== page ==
Nursing company owes staff $3 million in overtime

  • The US Department of Labor discovered that Petersen Health Care Inc. owed its staff $3 million in overtime.
  • The company operates a chain of residential nursing facilities across the Midwest.
  • Nursing homes have lost 15.2% of its total workforce since the start of the pandemic.

Nursing management company owes caregivers $3 million in overtime at 84 Midwestern facilities following federal investigation, US Department of Labor announcement Last week.

Petersen Health Care Inc. was found guilty of violating the Fair Labor Standards Act after failing to pay correct overtime to more than 3,000 caregivers at facilities in Illinois, Iowa and Missouri, according to the agency.

Caregivers will receive $2,939,576 in “overtime pay” for the period of June 2018 and June 2020, the DOL announced.

“Although we have agreed to settle this matter, we do not agree with the assertions of the department or the assumptions they made in determining their conclusions. Petersen Health Care pays, and has always paid, its employees in a manner fair and just for all time worked,” Greg Wilson, the company’s senior vice president of operations, said in a statement to Insider, but added that “the current economic environment dictates the settlement of the matter.” .

“We regularly review and evaluate our compensation practices to ensure that our hardworking employees are fairly and equitably compensated for all the time spent caring for our seniors in need,” he continued.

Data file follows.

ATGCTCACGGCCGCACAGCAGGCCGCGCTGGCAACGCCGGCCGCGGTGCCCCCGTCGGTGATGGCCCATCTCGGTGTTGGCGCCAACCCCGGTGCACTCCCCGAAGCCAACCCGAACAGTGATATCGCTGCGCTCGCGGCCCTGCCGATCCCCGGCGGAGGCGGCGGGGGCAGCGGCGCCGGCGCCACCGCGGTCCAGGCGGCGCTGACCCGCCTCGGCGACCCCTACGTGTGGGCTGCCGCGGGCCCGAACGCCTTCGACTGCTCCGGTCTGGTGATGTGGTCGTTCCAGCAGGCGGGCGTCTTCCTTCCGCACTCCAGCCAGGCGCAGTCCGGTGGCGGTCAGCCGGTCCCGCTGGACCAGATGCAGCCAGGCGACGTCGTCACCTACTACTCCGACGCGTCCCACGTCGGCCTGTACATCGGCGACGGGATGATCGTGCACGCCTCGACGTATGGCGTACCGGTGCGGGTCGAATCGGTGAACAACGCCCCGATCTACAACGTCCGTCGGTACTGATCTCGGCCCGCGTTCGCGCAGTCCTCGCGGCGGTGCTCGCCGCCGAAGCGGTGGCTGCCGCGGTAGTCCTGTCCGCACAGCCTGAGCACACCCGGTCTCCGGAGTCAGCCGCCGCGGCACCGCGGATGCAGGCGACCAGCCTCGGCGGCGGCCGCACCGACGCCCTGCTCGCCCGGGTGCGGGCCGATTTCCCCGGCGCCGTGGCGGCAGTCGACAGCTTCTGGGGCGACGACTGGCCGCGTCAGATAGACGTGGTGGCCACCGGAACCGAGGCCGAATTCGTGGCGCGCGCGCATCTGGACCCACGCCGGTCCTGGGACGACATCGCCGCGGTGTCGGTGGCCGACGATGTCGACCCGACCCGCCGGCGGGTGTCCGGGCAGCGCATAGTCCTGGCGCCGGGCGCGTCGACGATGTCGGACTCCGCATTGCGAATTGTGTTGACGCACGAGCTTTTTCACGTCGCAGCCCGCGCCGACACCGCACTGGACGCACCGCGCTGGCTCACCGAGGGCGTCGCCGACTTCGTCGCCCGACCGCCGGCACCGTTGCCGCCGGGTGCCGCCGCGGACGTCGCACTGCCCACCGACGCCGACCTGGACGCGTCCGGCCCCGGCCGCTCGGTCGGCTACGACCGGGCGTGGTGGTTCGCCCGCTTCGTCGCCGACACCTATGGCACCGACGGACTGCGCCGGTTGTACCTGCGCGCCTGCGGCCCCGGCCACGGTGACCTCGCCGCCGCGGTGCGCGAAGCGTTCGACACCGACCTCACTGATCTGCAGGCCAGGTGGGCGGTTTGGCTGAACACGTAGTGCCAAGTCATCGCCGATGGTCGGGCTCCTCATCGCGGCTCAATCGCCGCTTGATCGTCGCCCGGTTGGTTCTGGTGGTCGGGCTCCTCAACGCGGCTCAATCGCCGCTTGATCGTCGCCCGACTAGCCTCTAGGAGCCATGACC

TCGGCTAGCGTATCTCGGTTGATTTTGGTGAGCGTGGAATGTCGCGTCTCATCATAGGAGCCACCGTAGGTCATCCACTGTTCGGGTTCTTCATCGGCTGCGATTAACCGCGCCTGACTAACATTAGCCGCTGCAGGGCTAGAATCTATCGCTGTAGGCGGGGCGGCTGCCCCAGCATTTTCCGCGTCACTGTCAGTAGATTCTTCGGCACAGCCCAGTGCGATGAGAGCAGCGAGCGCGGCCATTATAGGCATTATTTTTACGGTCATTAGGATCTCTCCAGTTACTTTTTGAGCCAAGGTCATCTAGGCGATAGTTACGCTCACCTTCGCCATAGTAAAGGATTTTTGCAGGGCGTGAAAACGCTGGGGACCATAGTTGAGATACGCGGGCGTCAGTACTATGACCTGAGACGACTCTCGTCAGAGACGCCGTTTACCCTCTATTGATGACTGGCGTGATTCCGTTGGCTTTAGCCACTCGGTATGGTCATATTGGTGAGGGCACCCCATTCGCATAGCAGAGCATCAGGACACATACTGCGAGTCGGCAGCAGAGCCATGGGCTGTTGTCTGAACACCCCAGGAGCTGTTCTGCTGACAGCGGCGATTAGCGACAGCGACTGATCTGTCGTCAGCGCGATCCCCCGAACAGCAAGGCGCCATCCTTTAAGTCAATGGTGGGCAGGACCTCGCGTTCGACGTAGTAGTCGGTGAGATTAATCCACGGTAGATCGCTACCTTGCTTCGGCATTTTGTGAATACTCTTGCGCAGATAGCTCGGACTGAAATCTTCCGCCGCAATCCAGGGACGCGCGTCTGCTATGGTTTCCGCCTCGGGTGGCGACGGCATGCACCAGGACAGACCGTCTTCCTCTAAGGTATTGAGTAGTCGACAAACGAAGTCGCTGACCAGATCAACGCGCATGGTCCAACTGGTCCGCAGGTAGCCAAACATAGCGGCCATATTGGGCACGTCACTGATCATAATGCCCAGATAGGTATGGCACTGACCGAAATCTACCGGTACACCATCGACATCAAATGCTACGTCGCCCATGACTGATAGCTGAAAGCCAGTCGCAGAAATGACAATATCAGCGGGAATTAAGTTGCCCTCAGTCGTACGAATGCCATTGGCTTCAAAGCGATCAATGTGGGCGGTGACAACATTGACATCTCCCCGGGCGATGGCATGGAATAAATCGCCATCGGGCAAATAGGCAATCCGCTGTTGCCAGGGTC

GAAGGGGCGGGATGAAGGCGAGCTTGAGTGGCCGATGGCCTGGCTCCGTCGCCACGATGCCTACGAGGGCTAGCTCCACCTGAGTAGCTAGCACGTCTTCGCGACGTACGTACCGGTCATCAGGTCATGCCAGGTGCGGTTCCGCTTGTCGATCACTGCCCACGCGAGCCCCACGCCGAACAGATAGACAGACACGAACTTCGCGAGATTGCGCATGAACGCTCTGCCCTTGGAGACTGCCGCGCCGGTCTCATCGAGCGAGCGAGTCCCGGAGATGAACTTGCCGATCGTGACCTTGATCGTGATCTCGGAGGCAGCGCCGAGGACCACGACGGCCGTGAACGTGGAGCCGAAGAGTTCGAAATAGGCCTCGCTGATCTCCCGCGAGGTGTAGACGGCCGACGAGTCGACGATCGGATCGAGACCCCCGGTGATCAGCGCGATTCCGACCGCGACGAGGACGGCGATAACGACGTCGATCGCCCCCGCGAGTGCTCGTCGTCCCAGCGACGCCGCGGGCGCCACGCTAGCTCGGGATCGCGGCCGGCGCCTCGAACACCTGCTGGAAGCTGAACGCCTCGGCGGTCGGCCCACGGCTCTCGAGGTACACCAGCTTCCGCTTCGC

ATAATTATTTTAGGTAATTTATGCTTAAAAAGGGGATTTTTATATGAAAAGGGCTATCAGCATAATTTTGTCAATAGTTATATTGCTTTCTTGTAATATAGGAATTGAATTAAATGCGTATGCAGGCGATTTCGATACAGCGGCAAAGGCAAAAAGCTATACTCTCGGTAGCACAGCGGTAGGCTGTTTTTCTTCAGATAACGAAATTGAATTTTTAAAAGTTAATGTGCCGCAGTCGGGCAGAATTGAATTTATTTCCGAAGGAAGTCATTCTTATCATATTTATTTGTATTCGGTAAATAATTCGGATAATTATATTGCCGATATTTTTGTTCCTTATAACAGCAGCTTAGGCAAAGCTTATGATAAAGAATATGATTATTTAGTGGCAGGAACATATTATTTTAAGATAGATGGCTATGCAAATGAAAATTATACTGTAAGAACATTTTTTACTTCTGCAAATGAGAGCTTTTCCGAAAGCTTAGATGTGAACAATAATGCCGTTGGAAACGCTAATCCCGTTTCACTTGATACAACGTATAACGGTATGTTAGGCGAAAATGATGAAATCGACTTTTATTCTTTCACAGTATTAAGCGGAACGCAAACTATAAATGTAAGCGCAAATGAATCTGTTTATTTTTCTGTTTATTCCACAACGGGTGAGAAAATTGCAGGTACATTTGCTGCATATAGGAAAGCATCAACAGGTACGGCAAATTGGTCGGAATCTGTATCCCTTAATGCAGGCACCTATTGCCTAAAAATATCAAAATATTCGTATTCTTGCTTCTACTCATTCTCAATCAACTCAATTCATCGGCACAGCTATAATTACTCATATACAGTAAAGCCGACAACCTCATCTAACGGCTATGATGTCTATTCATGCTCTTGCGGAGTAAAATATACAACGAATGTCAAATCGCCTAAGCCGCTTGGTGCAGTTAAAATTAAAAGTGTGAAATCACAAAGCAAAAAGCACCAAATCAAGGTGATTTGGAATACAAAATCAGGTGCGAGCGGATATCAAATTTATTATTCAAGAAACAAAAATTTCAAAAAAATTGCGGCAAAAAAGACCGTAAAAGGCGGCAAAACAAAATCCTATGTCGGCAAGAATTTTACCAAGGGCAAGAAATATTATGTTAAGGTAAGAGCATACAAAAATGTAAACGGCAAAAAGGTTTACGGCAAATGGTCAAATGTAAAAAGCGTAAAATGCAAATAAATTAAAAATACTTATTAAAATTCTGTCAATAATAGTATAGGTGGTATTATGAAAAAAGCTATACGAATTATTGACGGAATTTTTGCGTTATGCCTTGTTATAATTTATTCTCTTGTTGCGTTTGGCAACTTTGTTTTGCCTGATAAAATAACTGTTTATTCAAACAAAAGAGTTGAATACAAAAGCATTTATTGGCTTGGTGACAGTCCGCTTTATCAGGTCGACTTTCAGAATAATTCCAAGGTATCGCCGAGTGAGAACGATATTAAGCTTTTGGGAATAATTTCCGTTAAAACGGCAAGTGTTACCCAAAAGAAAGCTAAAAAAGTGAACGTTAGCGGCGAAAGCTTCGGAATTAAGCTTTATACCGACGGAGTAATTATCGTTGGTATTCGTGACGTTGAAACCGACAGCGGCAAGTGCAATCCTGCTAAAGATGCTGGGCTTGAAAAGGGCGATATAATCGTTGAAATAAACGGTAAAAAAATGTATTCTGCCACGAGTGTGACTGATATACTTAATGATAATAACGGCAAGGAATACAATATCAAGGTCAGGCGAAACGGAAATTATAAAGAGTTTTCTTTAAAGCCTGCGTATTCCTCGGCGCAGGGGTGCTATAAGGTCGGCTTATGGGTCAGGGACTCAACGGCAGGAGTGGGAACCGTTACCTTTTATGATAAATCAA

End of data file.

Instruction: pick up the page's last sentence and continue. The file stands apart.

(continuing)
This is not the first time the company has been fined for violating the wage and hour law. The Department of Labor has investigated Petersen Health Care 30 times over the past two decades and determined that the company “has consistently violated wage and hour laws on numerous occasions,” according to a May press release. . Seven of the investigations revealed a total of $88,000 in unpaid wages.

US nursing homes have lost 241,000 workers since the start of the pandemic

According Data from the Bureau of Labor Statistics. In March, the industry saw its lowest employment levels since 2007.

Nursing homes have lost 15.2% of its total workforce since 2019, reported the American Health Care Association and the National Center for Assisted Living. The employees of the emotionally and physically demanding industry often face burnout, low pay and poor working conditions, NPR reported in February.

The US Department of Labor said it recovered a total of $22.7 million for healthcare workers in the Midwest between 2019 and 2021. During the big quit, employers across the country faced increased competition for new hires. This brought to the fore discussions about the compensation and treatment of workers, especially in industries that were on the front lines of the pandemic.

“While healthcare employers struggle to retain and recruit workers to provide the services necessary for the success of their business, failure to uphold workers’ rights and failure to pay workers their full wages means that these essential workers will seek employment elsewhere,” Jessica Looman, the Acting Administrator of the Department of Labor’s Wage and Hour Division, said following the settlement.


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